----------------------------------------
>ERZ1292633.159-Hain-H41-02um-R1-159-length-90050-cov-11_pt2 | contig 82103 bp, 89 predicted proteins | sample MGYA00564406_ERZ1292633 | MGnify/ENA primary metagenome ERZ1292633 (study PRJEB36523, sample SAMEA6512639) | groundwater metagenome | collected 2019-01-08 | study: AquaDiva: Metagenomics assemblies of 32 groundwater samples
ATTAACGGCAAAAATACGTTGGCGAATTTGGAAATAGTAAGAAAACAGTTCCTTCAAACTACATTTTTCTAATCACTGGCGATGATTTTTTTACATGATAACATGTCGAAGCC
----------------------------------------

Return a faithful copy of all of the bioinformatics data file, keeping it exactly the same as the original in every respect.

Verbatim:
>ERZ1292633.159-Hain-H41-02um-R1-159-length-90050-cov-11_pt2 | contig 82103 bp, 89 predicted proteins | sample MGYA00564406_ERZ1292633 | MGnify/ENA primary metagenome ERZ1292633 (study PRJEB36523, sample SAMEA6512639) | groundwater metagenome | collected 2019-01-08 | study: AquaDiva: Metagenomics assemblies of 32 groundwater samples
ATTAACGGCAAAAATACGTTGGCGAATTTGGAAATAGTAAGAAAACAGTTCCTTCAAACTACATTTTTCTAATCACTGGCGATGATTTTTTTACATGATAACATGTCGAAGCC